Secretary of Housing and Urban Development Ben Carson on Tuesday confused the lending industry term, REO, for real estate taken back by banks or government, with the iconic chocolate sandwich cookie that has white filling.

Rep. Katie Porter, D-Calif., in questioning the secretary regarding the higher rates of foreclosures and home losses by FHA borrowers than borrowers in Government-Sponsored Enterprise programs, asked the secretary if he knew what an REO was.  

“An Oreo?” he asked.

“Not an Oreo, an R-E-O,” the freshman representative corrected. She went on to explain that REO stood for real estate owned usually by the government or returned to banks after a borrower has defaulted and the property has not sold at auction.

The Federal Housing Administration (FHA) is a government agency partially created by the National Housing Act of 1934. One of the purposes of the FHA is to provide a financing system through the federal government that insures home mortgages, in an attempt to stabilize the housing market.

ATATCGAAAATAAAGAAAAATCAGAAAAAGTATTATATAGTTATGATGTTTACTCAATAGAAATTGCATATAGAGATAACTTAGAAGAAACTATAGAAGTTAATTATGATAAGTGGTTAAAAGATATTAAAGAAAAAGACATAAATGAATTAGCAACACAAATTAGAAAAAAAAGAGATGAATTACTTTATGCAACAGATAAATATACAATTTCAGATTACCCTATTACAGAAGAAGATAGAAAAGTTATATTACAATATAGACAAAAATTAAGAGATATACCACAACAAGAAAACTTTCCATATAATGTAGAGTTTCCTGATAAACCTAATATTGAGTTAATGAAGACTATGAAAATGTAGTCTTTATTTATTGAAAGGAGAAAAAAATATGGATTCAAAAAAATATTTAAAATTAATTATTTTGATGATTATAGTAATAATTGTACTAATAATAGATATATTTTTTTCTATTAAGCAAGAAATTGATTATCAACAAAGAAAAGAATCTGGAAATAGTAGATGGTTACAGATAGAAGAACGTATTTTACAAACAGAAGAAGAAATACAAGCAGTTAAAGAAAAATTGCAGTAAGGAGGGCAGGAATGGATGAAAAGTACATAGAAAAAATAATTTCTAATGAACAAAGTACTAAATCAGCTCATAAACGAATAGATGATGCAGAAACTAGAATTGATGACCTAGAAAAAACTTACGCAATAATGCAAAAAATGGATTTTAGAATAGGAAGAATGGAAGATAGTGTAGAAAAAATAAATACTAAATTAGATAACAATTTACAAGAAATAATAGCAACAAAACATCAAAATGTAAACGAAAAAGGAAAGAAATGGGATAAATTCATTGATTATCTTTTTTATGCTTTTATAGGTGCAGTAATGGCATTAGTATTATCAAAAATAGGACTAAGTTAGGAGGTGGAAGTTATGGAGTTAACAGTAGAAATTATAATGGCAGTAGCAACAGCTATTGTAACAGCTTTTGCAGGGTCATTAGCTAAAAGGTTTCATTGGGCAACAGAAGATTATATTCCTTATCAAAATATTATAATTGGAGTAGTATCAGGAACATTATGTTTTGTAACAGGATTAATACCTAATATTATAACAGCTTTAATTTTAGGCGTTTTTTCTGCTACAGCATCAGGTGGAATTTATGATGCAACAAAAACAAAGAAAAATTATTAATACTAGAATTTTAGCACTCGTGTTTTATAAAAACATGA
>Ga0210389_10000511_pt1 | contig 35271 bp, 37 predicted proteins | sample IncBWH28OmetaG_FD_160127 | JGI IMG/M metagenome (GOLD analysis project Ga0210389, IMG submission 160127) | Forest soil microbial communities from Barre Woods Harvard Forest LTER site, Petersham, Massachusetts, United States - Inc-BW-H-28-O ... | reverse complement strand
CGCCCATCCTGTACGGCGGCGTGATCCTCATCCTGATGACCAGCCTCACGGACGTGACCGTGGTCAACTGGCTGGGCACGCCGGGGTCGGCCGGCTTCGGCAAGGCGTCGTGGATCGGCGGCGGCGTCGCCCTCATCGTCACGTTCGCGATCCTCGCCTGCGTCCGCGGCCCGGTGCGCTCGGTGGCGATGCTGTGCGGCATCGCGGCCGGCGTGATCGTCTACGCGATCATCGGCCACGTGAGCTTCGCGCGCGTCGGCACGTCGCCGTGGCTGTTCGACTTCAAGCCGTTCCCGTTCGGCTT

Government-Sponsored Enterprise programs are quasi-government entities that target specific sectors of the economy for funding, such as agriculture, housing, or student loans. The risk of loss to the government is generally lower with these organizations since the government shares risk with private entities, and those entities generally have more leeway in which to determine profit through interest rates and other mechanisms.

Porter explained to the secretary that FHA loans had a higher rate of foreclosure rather than going to loss mitigation or non-foreclosure alternatives like short sales and that have less impact on a defaulted borrower’s credit. 

“So, I’d like to why we’re having more foreclosures that end in people losing their homes, with stains to their credit, and disruption to their communities and their neighborhoods, at FHA than we are at the GSEs.”

In what seems a counter-intuitive situation, Porter was asking why fully government-insured borrowers were being foreclosed on and losing their homes at higher rates than borrowers in quasi-government programs with shared risk.